Here we are dear readers rounding the corner to the finish line of Holiday Season 2015. You made it! You conquered all that hustle bustle, you cooked and cleaned and partied and pulled yourself through the merriest of months like a champion.
And by now, Ms. Jeannie bets you are ready for a little rest, a little relaxation or perhaps just some good old fashioned recovery time spent laying low. Ms. Jeannie has just the right thing for you… a suggestion list of the most entertaining books and movies she’s encountered throughout 2015.
Not all these suggestions came out, brand new, this year, some are a few years old and some are fifty years old but each of them carries the theme of history in a most interesting way, and each one will keep you entertained from start to finish.
Let’s take a look….
In the watching department, Ms. Jeannie fell in love with the following mini-series, movies and documentaries…
1. Dickens in America with Miriam Margoyles
The retracing of Charles Dickens’ 1842 travels to the United States, this documentary series sent famed British actress Miriam Margoyles (perhaps the biggest fan of Charles Dickens ever!) to a variety of cities located throughout the Eastern US. Visiting all the places Dickens traveled to… Boston, NYC, Washington DC, Philadelphia, Virginia, Ohio, Illinois and Canada, Miriam also attempts to eat the same sorts of foods, stay in the same hotels and travel the cities in the same way he did. The fun thing about this series is Miriam herself – a plug of energy, enthusiasm and quirky personality, she mirrors her contemporary viewpoints and attitudes alongside Dickens in all that was seen and experienced. She laughs, she cries, she compares and contrasts, she’s the ultimate fan and because of her devotion you can’t help but get caught up in her love affair as well. Here’s a clip from one segment…
2. Miss Fishers Murder Mysteries
How Ms. Jeannie escaped hearing about this Australian tv show that has been airing since 2013 is a wonder. Set in 1920s/1930’s Melbourne, Miss Fisher’s Murder Mysteries centers around thoroughly modern lady detective Phryne Fisher and the bevy of strange and unusual cases she solves. Beautifully filmed, along the same glamorous lines as Downtown Abbey, Miss Phryne Fisher is progressive in all things thought and action. The writing is smart, the wardrobes incredible and the cases always intriguing. Currently, in its third season now with new episodes beginning in January, Ms. Jeannie recommends watching it from the very beginning because story lines do carry over from season to season.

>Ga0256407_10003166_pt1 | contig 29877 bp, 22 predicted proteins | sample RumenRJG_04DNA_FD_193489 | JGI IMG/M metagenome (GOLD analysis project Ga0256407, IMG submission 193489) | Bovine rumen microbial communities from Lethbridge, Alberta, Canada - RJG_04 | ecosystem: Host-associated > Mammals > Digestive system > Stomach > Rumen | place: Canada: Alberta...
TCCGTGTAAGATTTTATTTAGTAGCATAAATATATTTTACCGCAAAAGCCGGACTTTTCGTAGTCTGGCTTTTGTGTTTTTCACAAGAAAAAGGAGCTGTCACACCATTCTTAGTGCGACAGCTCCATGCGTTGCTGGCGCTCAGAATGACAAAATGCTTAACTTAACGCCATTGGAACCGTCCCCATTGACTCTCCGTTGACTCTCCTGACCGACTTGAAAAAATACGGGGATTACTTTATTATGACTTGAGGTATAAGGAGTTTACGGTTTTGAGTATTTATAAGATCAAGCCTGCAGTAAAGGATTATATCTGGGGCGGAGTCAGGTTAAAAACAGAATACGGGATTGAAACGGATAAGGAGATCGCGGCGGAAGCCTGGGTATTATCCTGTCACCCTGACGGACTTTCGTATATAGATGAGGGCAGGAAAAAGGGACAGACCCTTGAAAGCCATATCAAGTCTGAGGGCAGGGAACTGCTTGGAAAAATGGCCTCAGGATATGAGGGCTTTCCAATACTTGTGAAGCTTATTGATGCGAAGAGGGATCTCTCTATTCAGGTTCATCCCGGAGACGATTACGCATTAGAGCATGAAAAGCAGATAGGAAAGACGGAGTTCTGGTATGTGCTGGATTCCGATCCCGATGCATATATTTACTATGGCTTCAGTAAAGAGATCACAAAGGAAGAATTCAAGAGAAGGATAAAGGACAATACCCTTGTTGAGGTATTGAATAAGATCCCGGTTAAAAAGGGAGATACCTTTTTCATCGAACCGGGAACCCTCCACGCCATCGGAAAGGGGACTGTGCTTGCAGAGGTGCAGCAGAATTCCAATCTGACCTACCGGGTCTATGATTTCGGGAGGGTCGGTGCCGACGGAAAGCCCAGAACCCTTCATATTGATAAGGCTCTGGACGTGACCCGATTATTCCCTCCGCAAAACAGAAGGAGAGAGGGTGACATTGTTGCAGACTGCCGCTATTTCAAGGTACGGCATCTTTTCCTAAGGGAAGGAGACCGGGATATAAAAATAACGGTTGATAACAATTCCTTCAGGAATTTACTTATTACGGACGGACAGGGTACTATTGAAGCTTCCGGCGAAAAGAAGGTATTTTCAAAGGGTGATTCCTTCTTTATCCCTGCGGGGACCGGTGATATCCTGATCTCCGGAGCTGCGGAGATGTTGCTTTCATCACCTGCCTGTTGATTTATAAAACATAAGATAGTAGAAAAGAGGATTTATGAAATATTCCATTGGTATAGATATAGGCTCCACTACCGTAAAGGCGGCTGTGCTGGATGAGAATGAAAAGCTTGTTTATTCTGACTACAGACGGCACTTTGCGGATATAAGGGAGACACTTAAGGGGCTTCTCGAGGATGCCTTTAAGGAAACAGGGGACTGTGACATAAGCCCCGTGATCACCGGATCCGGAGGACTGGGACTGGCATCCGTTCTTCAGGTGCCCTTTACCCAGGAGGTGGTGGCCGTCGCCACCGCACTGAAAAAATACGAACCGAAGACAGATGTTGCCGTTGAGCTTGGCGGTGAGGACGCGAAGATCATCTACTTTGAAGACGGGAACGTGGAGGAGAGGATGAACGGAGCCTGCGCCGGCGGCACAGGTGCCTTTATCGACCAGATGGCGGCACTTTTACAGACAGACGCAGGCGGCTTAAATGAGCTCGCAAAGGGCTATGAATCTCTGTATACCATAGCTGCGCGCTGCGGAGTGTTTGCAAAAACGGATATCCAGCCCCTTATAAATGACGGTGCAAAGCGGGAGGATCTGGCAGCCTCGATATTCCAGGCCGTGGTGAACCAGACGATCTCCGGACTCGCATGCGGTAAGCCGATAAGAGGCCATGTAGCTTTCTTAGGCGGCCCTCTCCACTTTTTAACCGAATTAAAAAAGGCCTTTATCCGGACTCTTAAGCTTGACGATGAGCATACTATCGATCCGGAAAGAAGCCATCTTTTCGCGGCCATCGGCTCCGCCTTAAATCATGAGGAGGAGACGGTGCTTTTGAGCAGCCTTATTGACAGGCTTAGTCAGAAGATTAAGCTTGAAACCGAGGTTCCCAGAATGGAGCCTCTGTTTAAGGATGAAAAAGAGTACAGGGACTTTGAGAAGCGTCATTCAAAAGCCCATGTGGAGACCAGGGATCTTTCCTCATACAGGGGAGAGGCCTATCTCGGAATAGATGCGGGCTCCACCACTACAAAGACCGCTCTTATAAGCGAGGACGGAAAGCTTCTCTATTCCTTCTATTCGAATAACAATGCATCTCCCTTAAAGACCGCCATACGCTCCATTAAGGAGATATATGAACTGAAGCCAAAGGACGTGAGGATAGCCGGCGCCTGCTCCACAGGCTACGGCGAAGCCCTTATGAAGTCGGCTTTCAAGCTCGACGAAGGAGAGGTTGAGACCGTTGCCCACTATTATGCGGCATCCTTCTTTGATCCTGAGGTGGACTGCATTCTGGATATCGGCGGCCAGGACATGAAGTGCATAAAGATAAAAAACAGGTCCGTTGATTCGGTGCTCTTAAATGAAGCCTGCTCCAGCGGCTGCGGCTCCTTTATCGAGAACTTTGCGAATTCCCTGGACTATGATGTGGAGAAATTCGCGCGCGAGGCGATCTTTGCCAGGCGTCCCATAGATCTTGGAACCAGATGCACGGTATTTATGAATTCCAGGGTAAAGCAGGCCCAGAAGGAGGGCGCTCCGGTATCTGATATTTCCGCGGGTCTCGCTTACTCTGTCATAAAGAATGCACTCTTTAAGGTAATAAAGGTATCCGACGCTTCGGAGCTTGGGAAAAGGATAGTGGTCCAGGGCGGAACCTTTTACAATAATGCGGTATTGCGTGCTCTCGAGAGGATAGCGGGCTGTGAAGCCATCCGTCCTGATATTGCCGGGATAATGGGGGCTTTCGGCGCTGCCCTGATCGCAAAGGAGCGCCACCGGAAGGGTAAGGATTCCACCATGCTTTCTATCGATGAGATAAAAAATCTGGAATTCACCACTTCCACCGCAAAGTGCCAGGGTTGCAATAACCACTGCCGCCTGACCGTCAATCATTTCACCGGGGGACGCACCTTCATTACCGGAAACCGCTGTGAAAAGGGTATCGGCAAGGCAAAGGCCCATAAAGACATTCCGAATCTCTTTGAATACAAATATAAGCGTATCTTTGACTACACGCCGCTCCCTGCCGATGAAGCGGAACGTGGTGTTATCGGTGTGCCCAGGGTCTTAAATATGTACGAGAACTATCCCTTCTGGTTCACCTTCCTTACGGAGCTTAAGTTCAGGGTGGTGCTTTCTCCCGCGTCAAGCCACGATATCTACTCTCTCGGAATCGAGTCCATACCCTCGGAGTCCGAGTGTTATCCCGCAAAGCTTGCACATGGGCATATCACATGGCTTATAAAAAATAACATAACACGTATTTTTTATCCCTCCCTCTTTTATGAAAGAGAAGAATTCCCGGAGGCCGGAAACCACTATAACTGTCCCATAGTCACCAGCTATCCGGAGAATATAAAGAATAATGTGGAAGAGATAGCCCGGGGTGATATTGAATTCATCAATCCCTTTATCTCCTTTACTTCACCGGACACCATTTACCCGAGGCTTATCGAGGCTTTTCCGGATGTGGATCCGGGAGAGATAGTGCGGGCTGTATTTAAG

This is the trailer for season one…
3. Mona Lisa is Missing
The inspiration for this documentary came from one line in a book (aha!) discovered during the 1970s:
In 1911, the Mona Lisa was stolen from the Louvre by an Italian immigrant named Vincenzo Perugia.
Filmmmaker Joe Medieros became so obsessed with this one line and the story behind it that it took him the next 30 years to properly figure out what exactly happened to the world’s most famous painting. The result of his research is this fast-paced, funny and touching documentary stretching from New York all the way to Italy where he meets modern-day relatives of the thief who stole the painting, scours international archives, pursues all possible theories and does a re-enactment of how the whole situation went down at the Louvre step-by-step. The winner of practically a gazillion film festivals around the world, Mona Lisa is Missing is so creatively put together using a mixture of paper cut outs, film footage and moving pictures it is as whimsical in presentation as it is in story.
4. Finding Vivian Maier
Another equally fascinating real-life story, Finding Vivian Maier is a documentary about a thrifty collector who purchased a few boxes of old photographs at an auction. When he realizes upon returning home that the collection is quite extraordinary, he embarks on a vintage sleuthing escapade to uncover who exactly this photographer is, the influence of her art upon mid-century America and the unusual life she led in pursuit of her passion. So incredible, Ms. Jeannie will not say anything more about what happens because the pacing of this documentary and all that it reveals is fantastic. By the end of it – you’ll be a fan. Ms. Jeannie promises!